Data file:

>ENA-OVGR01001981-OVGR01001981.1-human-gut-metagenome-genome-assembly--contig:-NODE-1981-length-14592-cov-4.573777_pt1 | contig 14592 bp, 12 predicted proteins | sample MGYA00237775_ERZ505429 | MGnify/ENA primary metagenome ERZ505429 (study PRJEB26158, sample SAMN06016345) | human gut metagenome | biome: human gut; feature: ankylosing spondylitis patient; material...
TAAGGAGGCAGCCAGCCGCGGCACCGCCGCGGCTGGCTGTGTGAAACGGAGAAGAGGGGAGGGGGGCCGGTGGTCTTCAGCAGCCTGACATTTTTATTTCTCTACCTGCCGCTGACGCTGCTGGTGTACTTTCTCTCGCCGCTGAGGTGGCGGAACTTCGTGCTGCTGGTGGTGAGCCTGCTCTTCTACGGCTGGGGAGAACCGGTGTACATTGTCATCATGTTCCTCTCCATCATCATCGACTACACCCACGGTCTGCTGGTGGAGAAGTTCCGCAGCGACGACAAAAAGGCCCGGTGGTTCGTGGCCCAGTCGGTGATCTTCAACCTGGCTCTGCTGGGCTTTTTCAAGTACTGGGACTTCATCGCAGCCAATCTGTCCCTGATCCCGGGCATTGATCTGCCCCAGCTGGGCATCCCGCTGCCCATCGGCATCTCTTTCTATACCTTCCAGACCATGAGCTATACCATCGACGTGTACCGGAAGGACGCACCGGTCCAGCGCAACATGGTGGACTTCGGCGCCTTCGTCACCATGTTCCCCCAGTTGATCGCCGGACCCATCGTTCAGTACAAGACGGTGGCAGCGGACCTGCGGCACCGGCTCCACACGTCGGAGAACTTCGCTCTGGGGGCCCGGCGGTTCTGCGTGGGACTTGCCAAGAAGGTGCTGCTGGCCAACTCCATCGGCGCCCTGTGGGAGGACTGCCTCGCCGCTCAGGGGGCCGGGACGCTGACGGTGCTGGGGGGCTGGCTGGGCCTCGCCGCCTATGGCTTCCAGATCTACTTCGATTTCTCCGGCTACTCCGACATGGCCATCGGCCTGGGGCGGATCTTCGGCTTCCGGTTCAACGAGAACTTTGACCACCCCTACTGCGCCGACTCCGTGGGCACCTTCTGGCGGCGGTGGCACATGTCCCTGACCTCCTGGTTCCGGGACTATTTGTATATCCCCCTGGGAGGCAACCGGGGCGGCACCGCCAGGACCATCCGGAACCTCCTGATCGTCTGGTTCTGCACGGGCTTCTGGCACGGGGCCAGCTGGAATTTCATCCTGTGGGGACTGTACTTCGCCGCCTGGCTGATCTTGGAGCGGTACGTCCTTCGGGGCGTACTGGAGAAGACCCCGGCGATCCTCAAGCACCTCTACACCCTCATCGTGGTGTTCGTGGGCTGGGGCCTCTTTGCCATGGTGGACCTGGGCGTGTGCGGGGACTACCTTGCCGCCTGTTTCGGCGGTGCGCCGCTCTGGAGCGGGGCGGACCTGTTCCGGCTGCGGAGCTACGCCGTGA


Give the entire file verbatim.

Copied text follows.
>ENA-OVGR01001981-OVGR01001981.1-human-gut-metagenome-genome-assembly--contig:-NODE-1981-length-14592-cov-4.573777_pt1 | contig 14592 bp, 12 predicted proteins | sample MGYA00237775_ERZ505429 | MGnify/ENA primary metagenome ERZ505429 (study PRJEB26158, sample SAMN06016345) | human gut metagenome | biome: human gut; feature: ankylosing spondylitis patient; material...
TAAGGAGGCAGCCAGCCGCGGCACCGCCGCGGCTGGCTGTGTGAAACGGAGAAGAGGGGAGGGGGGCCGGTGGTCTTCAGCAGCCTGACATTTTTATTTCTCTACCTGCCGCTGACGCTGCTGGTGTACTTTCTCTCGCCGCTGAGGTGGCGGAACTTCGTGCTGCTGGTGGTGAGCCTGCTCTTCTACGGCTGGGGAGAACCGGTGTACATTGTCATCATGTTCCTCTCCATCATCATCGACTACACCCACGGTCTGCTGGTGGAGAAGTTCCGCAGCGACGACAAAAAGGCCCGGTGGTTCGTGGCCCAGTCGGTGATCTTCAACCTGGCTCTGCTGGGCTTTTTCAAGTACTGGGACTTCATCGCAGCCAATCTGTCCCTGATCCCGGGCATTGATCTGCCCCAGCTGGGCATCCCGCTGCCCATCGGCATCTCTTTCTATACCTTCCAGACCATGAGCTATACCATCGACGTGTACCGGAAGGACGCACCGGTCCAGCGCAACATGGTGGACTTCGGCGCCTTCGTCACCATGTTCCCCCAGTTGATCGCCGGACCCATCGTTCAGTACAAGACGGTGGCAGCGGACCTGCGGCACCGGCTCCACACGTCGGAGAACTTCGCTCTGGGGGCCCGGCGGTTCTGCGTGGGACTTGCCAAGAAGGTGCTGCTGGCCAACTCCATCGGCGCCCTGTGGGAGGACTGCCTCGCCGCTCAGGGGGCCGGGACGCTGACGGTGCTGGGGGGCTGGCTGGGCCTCGCCGCCTATGGCTTCCAGATCTACTTCGATTTCTCCGGCTACTCCGACATGGCCATCGGCCTGGGGCGGATCTTCGGCTTCCGGTTCAACGAGAACTTTGACCACCCCTACTGCGCCGACTCCGTGGGCACCTTCTGGCGGCGGTGGCACATGTCCCTGACCTCCTGGTTCCGGGACTATTTGTATATCCCCCTGGGAGGCAACCGGGGCGGCACCGCCAGGACCATCCGGAACCTCCTGATCGTCTGGTTCTGCACGGGCTTCTGGCACGGGGCCAGCTGGAATTTCATCCTGTGGGGACTGTACTTCGCCGCCTGGCTGATCTTGGAGCGGTACGTCCTTCGGGGCGTACTGGAGAAGACCCCGGCGATCCTCAAGCACCTCTACACCCTCATCGTGGTGTTCGTGGGCTGGGGCCTCTTTGCCATGGTGGACCTGGGCGTGTGCGGGGACTACCTTGCCGCCTGTTTCGGCGGTGCGCCGCTCTGGAGCGGGGCGGACCTGTTCCGGCTGCGGAGCTACGCCGTGA